E-commerce workers in China have a higher incidence of burnout – and some are dying as a result,, Business Insider reported.
Taobao, an e-commerce platform in China that provides online stores, has had a number of its merchants die recently. A seller by the name of Aijun Aj, 24, died of cardiac failure in July 2012, with a mother who also had a store also passing, as well as a 25-year-old who owned another highly-rated online shop.
This is a disturbing trend, with over 60,000 online workers in China dying a year, The Epoch Times reported.
Taobao does not directly employ any of these merchants, and instead simply provides the platform from which they can sell. This business model is similar to sites such as eBay and Etsy. As such, sellers are responsible for all aspects of running a business – from inventory and shipping to communication with customers and updating the website.
Many online workers have health problems related to how they manage themselves at home. As previously reported by HC, some teleworkers find themselves unable to achieve a proper work-life balance, and find themselves always working, which leads to poor decisions regarding diet and exercise, resulting in health problems.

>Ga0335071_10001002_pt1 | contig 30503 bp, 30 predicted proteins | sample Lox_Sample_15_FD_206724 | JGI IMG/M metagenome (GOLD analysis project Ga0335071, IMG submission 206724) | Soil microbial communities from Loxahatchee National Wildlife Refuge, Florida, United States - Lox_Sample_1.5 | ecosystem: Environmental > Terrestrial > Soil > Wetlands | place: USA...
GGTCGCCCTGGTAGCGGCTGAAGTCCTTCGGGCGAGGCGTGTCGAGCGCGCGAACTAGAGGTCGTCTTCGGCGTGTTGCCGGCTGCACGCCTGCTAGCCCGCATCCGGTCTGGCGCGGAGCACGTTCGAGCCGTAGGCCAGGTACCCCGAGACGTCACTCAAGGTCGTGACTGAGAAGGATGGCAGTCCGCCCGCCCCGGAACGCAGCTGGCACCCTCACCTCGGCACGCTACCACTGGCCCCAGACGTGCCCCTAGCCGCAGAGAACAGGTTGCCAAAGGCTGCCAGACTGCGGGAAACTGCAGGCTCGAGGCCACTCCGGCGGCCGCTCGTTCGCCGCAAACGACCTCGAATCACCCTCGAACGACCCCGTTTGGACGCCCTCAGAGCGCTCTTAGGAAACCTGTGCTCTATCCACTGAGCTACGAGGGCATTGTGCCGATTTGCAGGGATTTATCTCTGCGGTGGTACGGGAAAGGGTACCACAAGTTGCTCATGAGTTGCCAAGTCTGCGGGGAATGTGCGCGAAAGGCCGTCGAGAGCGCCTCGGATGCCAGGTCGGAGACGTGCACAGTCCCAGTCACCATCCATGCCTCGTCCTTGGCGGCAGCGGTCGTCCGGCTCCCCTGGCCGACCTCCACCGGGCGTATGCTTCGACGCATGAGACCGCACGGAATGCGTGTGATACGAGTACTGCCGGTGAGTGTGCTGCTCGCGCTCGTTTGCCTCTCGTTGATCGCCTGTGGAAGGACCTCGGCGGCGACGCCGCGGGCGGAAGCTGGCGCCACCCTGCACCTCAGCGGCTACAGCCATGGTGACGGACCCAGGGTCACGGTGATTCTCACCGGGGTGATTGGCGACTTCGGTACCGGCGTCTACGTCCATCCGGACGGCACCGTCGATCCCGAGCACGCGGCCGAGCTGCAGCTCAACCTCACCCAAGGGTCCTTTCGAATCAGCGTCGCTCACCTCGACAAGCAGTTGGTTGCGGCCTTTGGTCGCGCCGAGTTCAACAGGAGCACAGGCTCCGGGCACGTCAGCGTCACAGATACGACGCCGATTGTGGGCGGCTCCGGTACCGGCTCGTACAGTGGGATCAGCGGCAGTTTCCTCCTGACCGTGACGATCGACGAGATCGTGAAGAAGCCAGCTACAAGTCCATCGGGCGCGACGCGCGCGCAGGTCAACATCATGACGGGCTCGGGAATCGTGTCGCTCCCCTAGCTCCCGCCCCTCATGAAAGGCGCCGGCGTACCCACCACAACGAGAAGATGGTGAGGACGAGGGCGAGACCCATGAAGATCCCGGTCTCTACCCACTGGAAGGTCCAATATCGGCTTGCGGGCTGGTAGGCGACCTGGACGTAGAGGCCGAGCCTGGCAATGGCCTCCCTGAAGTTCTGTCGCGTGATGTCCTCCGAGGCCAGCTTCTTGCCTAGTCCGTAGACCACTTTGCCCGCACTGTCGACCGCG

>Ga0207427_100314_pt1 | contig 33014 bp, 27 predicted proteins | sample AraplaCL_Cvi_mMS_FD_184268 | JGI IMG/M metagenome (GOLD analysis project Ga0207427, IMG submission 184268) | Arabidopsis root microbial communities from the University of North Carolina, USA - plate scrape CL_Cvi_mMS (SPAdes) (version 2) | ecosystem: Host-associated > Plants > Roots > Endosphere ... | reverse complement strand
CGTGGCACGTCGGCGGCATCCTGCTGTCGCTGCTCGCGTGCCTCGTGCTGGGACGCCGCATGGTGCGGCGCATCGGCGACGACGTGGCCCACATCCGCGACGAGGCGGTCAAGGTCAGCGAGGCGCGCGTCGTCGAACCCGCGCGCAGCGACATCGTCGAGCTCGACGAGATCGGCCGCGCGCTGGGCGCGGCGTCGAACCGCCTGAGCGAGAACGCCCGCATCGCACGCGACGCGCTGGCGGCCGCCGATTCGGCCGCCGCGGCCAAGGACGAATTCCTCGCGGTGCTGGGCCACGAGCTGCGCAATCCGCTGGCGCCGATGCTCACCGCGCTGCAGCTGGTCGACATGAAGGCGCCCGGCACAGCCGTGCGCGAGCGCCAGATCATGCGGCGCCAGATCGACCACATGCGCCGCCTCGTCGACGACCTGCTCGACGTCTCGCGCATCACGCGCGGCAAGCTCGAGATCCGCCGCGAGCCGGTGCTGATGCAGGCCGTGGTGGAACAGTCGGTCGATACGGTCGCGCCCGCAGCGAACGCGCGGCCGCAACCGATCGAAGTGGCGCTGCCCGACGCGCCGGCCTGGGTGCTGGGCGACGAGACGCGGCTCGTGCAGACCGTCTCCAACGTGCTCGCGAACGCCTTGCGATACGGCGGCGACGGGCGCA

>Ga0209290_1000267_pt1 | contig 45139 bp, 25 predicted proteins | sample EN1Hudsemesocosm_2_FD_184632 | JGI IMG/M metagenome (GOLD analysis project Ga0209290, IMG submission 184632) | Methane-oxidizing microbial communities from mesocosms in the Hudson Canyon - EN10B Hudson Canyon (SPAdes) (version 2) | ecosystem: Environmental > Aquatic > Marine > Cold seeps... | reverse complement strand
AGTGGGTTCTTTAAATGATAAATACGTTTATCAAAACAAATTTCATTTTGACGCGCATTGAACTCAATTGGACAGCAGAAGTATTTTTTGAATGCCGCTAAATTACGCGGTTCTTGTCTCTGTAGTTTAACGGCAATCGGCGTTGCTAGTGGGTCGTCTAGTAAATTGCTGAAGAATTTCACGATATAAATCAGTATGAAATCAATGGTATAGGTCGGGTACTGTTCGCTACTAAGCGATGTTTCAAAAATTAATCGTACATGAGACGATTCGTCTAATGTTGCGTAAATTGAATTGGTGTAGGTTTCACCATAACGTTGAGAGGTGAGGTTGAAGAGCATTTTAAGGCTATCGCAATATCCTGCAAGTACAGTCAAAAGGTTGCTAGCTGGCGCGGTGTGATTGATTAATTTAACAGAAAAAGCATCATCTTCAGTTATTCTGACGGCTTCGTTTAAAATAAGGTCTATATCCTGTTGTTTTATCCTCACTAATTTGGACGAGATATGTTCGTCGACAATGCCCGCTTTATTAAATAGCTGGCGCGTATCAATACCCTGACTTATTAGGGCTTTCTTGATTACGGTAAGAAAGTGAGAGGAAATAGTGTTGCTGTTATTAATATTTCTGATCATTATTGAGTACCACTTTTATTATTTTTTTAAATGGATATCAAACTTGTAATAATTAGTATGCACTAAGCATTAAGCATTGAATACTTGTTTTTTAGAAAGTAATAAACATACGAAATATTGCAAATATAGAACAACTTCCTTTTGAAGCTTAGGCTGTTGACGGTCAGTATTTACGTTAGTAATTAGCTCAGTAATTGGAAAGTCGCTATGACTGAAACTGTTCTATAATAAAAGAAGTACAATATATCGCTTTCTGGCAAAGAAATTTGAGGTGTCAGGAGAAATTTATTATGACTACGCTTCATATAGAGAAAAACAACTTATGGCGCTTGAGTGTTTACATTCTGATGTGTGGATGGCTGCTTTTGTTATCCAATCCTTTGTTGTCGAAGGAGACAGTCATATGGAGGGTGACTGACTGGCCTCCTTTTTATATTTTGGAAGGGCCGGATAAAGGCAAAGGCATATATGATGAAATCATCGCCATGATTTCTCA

Taobao have no control over their seller’s working habits, although the company does encourage them to be more careful in their working and living habits.
Burnout for teleworkers is not restricted to small business operators or sole traders. HC found that burn-out in workplaces of any size can be combatted through enforcing breaks on employees, and encouraging them to go outside and relax. However, such management is difficult when an employee is teleworking, as they have free reign as to how they construct their day.
Aside from educating employees on the importance of their breaks and maintaining a work-life balance when working from home, employers can also reduce their contact with employees outside of working hours. Steve Ewin, head of insight at Hay Group, told HC that little things such as sending emails after work hours should not be a regular occurrence, as it damages an employee’s ability to draw themselves away from work.
Do you provide teleworking, and if so what initiatives do you put into place to ensure your employees don’t burnout? How can Australia stop this death-toll from reaching our shores?